In its ongoing commitment to employee protection, the State of New York consistently introduces new laws that have a significant impact on employers, potentially impeding their companies and exposing them to the risk of fines and penalties for non-compliance.

New York Employers with “No Fault” Attendance Policies Subject to Penalties for Disciplining Employees Who Take Protected Leave

Starting from February 20, 2023, New York employers with absence control policies in place, who discipline employees for taking protected leave under any federal, state or local law will be subject to penalties.

Signed by Governor Kathy Hochul on November 21, 2022, S1958A (which amends Section 215 of the New York Labor Law (NYLL)) targets employer policies that attempt to control employee absences by assessing points or “demerits” or docking time from a leave bank when an employee is absent, regardless of whether the absence is permissible under applicable law. The amendment prohibits employers in New York from taking these actions when employees take a legally protected absence. Though the law does not prohibit attendance policies that include a penalty point system, legally protected absences cannot be used to deduct from these point systems.

Employers are prohibited from retaliating or discriminating against any employee that makes a complaint that the employer violated the law, and violations can come with sizable penalties. In addition to enforcement by the New York State Department of Labor (NYSDOL), NYLL Section 215 provides a private cause of action for current and former employees to recover monetary damages from employers who have violated Section 215. Monetary damages include back pay, liquidated damages, and attorney’s fees in addition to civil penalties that can be issued by NYSDOL of up to $10,000 for the first violation and $20,000 for repeat violations.

New York Paid Family Leave Law Expanded to Include Siblings

The list of family members under the New York Paid Family Leave (NYPFL), as of January 1, 2023, will include siblings with serious health conditions. Under New York’s amendment to the NYPFL, “siblings” is defined as an employee’s biological, adopted, step, and half-sibling(s)-regardless of whether they live outside of New York State, or even outside of the country. This expansion is in addition to the currently covered spouse, domestic partner, child, parent, parent-in-law, grandparent or grandchild with a serious health condition.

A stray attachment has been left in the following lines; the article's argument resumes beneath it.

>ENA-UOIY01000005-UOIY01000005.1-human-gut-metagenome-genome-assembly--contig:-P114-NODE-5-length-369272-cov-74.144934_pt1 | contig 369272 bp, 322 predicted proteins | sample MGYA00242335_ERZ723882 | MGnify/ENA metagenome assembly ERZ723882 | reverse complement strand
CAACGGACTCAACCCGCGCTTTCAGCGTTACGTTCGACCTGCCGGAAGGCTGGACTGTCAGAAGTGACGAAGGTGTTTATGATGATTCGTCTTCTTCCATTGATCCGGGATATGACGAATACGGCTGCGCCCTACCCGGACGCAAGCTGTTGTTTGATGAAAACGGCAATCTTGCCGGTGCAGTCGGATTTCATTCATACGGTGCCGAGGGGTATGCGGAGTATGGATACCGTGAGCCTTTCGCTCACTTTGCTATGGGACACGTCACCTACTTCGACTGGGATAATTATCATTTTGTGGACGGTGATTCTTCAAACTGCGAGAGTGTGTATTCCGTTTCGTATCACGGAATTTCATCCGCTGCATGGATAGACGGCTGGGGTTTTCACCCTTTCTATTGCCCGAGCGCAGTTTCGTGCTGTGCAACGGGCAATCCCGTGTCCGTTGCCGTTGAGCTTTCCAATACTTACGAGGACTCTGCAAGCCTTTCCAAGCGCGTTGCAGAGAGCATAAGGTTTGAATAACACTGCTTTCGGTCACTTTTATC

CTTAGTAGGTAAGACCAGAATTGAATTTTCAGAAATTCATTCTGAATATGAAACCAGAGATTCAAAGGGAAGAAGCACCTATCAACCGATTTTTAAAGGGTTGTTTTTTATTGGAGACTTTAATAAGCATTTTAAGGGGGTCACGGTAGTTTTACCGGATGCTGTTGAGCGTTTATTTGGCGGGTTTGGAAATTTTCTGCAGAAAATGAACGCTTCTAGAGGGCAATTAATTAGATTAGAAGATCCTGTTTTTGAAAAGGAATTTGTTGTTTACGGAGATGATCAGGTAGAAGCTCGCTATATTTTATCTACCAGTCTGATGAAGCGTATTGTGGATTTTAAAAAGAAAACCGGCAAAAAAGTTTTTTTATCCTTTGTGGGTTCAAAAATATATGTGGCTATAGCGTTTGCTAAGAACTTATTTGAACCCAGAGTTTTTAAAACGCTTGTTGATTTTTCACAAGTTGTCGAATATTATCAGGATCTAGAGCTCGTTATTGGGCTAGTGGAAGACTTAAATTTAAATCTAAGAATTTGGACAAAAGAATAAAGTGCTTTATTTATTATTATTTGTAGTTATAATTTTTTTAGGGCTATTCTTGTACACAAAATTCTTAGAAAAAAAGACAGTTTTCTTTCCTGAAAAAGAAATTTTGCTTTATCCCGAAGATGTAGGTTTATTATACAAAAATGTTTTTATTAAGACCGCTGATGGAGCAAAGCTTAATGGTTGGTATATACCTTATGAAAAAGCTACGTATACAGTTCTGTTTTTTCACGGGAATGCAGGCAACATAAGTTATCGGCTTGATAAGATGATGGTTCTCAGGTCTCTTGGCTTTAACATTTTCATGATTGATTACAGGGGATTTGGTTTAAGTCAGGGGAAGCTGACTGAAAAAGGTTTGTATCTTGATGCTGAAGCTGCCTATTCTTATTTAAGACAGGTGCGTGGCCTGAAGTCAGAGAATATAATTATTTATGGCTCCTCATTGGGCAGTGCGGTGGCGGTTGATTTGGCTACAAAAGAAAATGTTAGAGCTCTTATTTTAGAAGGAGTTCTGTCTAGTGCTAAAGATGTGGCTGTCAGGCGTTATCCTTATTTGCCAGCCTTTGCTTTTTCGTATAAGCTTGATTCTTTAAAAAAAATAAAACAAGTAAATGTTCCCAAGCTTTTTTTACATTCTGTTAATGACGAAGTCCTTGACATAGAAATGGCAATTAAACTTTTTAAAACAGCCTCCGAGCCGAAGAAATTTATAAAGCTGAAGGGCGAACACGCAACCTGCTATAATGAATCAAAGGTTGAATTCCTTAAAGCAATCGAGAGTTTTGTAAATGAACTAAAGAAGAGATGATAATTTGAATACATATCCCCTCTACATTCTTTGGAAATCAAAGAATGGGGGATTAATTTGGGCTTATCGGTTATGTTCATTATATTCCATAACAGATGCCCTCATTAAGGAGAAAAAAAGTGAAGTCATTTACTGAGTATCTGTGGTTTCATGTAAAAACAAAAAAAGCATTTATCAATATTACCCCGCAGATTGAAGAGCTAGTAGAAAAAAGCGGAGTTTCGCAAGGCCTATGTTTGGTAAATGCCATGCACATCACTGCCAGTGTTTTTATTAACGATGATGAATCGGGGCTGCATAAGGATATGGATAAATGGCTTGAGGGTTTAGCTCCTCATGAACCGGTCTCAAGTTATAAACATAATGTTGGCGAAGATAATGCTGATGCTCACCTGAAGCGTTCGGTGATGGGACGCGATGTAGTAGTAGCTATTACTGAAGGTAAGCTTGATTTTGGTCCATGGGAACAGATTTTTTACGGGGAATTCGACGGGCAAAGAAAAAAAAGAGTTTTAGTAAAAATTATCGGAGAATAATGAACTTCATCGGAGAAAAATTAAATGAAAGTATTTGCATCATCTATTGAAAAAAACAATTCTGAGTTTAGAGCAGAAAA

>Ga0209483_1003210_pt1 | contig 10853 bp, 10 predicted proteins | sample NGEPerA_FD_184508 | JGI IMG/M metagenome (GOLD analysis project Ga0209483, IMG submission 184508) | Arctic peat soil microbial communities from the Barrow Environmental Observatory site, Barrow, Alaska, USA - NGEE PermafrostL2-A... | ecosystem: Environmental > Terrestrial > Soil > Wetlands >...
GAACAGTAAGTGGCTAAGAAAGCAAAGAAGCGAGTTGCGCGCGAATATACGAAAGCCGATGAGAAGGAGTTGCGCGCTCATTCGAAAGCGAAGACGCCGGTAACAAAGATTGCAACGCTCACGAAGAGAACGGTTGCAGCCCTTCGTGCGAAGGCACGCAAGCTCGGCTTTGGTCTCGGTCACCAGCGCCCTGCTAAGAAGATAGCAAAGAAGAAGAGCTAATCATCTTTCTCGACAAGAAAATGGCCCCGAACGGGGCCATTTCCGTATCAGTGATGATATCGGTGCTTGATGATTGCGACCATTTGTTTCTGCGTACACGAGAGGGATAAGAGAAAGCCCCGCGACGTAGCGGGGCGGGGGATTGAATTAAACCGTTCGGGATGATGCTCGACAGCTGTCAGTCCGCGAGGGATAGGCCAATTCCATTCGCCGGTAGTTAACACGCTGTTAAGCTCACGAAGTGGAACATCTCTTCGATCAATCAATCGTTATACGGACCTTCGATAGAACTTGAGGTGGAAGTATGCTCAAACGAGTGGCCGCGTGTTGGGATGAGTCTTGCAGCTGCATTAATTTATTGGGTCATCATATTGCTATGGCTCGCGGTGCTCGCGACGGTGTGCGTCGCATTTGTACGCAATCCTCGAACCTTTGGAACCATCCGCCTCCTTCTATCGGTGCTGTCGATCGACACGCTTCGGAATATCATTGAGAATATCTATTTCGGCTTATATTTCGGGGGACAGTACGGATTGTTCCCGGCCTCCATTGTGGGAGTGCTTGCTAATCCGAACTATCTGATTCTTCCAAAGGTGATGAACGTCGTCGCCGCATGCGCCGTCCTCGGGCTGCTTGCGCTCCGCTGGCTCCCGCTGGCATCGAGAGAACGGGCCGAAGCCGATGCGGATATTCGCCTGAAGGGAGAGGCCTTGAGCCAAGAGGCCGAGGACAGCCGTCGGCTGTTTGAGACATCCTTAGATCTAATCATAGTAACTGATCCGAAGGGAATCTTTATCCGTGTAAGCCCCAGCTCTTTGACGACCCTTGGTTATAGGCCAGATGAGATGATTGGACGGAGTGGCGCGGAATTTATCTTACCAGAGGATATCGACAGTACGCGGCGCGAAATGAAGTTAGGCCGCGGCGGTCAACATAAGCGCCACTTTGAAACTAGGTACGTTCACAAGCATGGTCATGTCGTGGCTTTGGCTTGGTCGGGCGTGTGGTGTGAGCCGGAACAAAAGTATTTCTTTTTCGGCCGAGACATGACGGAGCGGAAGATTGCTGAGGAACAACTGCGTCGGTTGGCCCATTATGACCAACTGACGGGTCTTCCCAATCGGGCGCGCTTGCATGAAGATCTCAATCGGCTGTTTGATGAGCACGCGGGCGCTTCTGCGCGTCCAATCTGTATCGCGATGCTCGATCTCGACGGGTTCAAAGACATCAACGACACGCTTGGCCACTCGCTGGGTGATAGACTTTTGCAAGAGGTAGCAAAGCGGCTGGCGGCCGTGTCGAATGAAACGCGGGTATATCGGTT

Employers Should Check Obligations Under New York’s Electronic Monitoring Law

This past year saw private sector New York employers facing new disclosure requirements for electronic monitoring of employees under amendments to Civil Rights Chapter 6, Article 5, Section 52-c*2.

Effective May 7, 2022, New York employers are required to:

  • Provide prior written notice to all employees subject to electronic monitoring (including, but not limited to, any and all telephone conversations or transmissions, electronic mail or transmissions, or internet access or usage by an employee by any electronic device or system) upon hiring.
  • Obtain an acknowledgement from employees that they have received the required notice; and
  • Post a notice of electronic monitoring “in a conspicuous place which is readily available for viewing” by employees that are subject to monitoring.

Non-competes in New York

New York employers should be mindful that in New York, a non-compete is only allowed and enforceable to the extent it (1) is necessary to protect the employer’s legitimate interests, (2) does not impose an undue hardship on the employee, (3) does not harm the public, and (4) is reasonable in time period and geographic scope. An employer’s legitimate interest may include protecting an employer’s trade secrets and confidential information and preventing employees from taking specialized skills they gained on the job to a competitor. Critically, the restriction must be no greater than necessary to protect the legitimate interests of the employer.

Recent case law has strongly upheld these requirements. A notable example is a recent decision by the Supreme Court of New York. The Court denied a motion for an injunction that sought to prevent an employee from working at a competitor despite the existence of a restrictive covenant because enjoining the employee from working at the competitor was broader than necessary to protect the employer’s legitimate business interests.

Stay tuned, as this particular area of law is currently receiving significant attention nationwide.   Courts are increasingly finding these clauses to be generally impermissible, potentially subjecting employers to penalties.

Employers Must Provide Pay Ranges in Job Postings Under New York City Pay Transparency Law Now-and under New York State Pay Transparency Law Beginning September 17, 2023

New York City employers are already feeling the impact of having to meet the requirements of New York City’s new pay transparency law, which went into effect on November 1, 2022. Now, employers across New York State will also have to comply with salary transparency requirements. Governor Hochul signed New York State’s salary transparency bill (S9427A) into law on December 21, 2022. Employers should begin to prepare now for the law’s September 17, 2023 effective date.

New York State requires record-keeping. Covered employers under the New York State law are required to maintain records of the history of compensation ranges for each job, promotion or transfer opportunity and the job descriptions for those positions, if they exist.